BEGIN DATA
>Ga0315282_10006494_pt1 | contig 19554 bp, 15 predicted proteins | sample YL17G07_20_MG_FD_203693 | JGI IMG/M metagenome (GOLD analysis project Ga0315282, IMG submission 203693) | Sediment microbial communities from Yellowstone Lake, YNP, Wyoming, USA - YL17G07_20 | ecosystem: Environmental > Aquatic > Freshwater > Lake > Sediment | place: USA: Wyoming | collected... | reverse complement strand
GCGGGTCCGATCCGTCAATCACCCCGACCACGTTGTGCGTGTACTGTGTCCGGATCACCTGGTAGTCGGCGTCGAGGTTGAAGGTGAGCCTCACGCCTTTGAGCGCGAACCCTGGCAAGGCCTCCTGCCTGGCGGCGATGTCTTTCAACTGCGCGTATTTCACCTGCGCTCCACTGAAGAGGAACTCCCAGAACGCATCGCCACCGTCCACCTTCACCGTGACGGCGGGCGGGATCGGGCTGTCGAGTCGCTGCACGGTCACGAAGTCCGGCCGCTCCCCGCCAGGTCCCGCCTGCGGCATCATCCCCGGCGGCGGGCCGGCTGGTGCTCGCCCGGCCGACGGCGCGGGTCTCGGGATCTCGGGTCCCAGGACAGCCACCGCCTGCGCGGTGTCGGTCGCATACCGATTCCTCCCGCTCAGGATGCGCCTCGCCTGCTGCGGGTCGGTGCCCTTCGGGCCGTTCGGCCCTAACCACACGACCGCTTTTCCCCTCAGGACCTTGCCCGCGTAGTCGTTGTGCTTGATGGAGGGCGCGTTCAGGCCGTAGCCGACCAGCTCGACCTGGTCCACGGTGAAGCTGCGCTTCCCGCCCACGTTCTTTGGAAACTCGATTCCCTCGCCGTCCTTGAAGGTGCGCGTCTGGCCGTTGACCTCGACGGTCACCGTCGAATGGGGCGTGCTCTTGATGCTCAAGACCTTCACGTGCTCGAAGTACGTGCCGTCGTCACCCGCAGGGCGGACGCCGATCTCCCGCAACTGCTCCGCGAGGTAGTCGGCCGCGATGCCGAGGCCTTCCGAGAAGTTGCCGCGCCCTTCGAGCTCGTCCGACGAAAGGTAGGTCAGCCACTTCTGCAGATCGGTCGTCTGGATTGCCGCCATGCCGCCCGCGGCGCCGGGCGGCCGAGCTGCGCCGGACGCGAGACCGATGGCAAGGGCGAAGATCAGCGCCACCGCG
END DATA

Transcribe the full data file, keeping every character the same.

>Ga0315282_10006494_pt1 | contig 19554 bp, 15 predicted proteins | sample YL17G07_20_MG_FD_203693 | JGI IMG/M metagenome (GOLD analysis project Ga0315282, IMG submission 203693) | Sediment microbial communities from Yellowstone Lake, YNP, Wyoming, USA - YL17G07_20 | ecosystem: Environmental > Aquatic > Freshwater > Lake > Sediment | place: USA: Wyoming | collected... | reverse complement strand
GCGGGTCCGATCCGTCAATCACCCCGACCACGTTGTGCGTGTACTGTGTCCGGATCACCTGGTAGTCGGCGTCGAGGTTGAAGGTGAGCCTCACGCCTTTGAGCGCGAACCCTGGCAAGGCCTCCTGCCTGGCGGCGATGTCTTTCAACTGCGCGTATTTCACCTGCGCTCCACTGAAGAGGAACTCCCAGAACGCATCGCCACCGTCCACCTTCACCGTGACGGCGGGCGGGATCGGGCTGTCGAGTCGCTGCACGGTCACGAAGTCCGGCCGCTCCCCGCCAGGTCCCGCCTGCGGCATCATCCCCGGCGGCGGGCCGGCTGGTGCTCGCCCGGCCGACGGCGCGGGTCTCGGGATCTCGGGTCCCAGGACAGCCACCGCCTGCGCGGTGTCGGTCGCATACCGATTCCTCCCGCTCAGGATGCGCCTCGCCTGCTGCGGGTCGGTGCCCTTCGGGCCGTTCGGCCCTAACCACACGACCGCTTTTCCCCTCAGGACCTTGCCCGCGTAGTCGTTGTGCTTGATGGAGGGCGCGTTCAGGCCGTAGCCGACCAGCTCGACCTGGTCCACGGTGAAGCTGCGCTTCCCGCCCACGTTCTTTGGAAACTCGATTCCCTCGCCGTCCTTGAAGGTGCGCGTCTGGCCGTTGACCTCGACGGTCACCGTCGAATGGGGCGTGCTCTTGATGCTCAAGACCTTCACGTGCTCGAAGTACGTGCCGTCGTCACCCGCAGGGCGGACGCCGATCTCCCGCAACTGCTCCGCGAGGTAGTCGGCCGCGATGCCGAGGCCTTCCGAGAAGTTGCCGCGCCCTTCGAGCTCGTCCGACGAAAGGTAGGTCAGCCACTTCTGCAGATCGGTCGTCTGGATTGCCGCCATGCCGCCCGCGGCGCCGGGCGGCCGAGCTGCGCCGGACGCGAGACCGATGGCAAGGGCGAAGATCAGCGCCACCGCG